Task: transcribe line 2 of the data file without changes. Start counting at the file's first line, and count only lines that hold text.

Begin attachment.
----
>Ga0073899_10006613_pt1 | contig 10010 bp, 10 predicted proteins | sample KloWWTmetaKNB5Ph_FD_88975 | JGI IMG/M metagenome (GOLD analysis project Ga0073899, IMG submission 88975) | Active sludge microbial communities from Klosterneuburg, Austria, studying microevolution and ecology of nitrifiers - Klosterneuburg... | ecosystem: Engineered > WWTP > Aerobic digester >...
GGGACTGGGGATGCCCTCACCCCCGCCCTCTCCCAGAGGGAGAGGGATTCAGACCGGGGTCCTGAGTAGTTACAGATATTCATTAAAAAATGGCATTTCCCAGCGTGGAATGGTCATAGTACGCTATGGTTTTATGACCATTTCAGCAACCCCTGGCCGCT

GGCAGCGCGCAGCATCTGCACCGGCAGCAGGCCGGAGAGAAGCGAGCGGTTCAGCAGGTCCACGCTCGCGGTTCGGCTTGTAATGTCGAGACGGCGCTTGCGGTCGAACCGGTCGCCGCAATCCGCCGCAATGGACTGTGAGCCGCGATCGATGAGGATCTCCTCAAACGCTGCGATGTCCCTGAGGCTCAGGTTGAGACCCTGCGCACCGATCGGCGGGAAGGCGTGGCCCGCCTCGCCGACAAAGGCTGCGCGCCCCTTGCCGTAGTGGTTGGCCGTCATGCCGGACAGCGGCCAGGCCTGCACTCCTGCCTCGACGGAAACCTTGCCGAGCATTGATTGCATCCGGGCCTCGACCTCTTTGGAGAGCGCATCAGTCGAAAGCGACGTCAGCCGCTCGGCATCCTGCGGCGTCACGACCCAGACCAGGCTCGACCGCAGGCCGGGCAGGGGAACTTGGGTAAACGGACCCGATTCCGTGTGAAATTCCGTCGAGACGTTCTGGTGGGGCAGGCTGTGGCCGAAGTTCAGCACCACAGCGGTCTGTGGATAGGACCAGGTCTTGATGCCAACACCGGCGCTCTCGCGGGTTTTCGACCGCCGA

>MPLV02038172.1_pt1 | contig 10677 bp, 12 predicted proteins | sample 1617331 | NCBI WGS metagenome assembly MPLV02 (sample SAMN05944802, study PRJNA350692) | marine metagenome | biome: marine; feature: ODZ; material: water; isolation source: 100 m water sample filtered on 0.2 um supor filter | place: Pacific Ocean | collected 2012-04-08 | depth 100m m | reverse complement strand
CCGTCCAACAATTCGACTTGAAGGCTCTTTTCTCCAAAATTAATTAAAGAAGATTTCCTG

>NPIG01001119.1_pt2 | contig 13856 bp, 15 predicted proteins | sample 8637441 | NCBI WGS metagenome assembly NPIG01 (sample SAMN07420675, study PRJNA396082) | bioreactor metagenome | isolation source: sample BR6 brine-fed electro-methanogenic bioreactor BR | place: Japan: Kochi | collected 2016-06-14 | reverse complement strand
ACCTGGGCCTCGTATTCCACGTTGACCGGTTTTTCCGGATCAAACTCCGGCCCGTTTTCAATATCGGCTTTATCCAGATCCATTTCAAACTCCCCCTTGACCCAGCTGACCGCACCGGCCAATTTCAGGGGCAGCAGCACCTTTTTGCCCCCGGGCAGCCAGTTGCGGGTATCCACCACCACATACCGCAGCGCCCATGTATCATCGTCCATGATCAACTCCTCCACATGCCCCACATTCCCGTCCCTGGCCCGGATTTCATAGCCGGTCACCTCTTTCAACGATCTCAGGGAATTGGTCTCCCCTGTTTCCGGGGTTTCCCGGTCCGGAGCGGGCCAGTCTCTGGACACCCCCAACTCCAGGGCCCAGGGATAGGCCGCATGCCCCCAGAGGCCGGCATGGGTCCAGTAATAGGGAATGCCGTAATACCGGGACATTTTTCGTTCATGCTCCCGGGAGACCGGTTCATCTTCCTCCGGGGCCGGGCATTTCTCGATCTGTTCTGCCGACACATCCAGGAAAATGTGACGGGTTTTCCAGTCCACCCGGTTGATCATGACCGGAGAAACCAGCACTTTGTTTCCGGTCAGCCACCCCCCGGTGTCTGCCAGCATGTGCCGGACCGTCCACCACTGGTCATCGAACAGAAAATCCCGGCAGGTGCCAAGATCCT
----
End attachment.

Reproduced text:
GGGACTGGGGATGCCCTCACCCCCGCCCTCTCCCAGAGGGAGAGGGATTCAGACCGGGGTCCTGAGTAGTTACAGATATTCATTAAAAAATGGCATTTCCCAGCGTGGAATGGTCATAGTACGCTATGGTTTTATGACCATTTCAGCAACCCCTGGCCGCT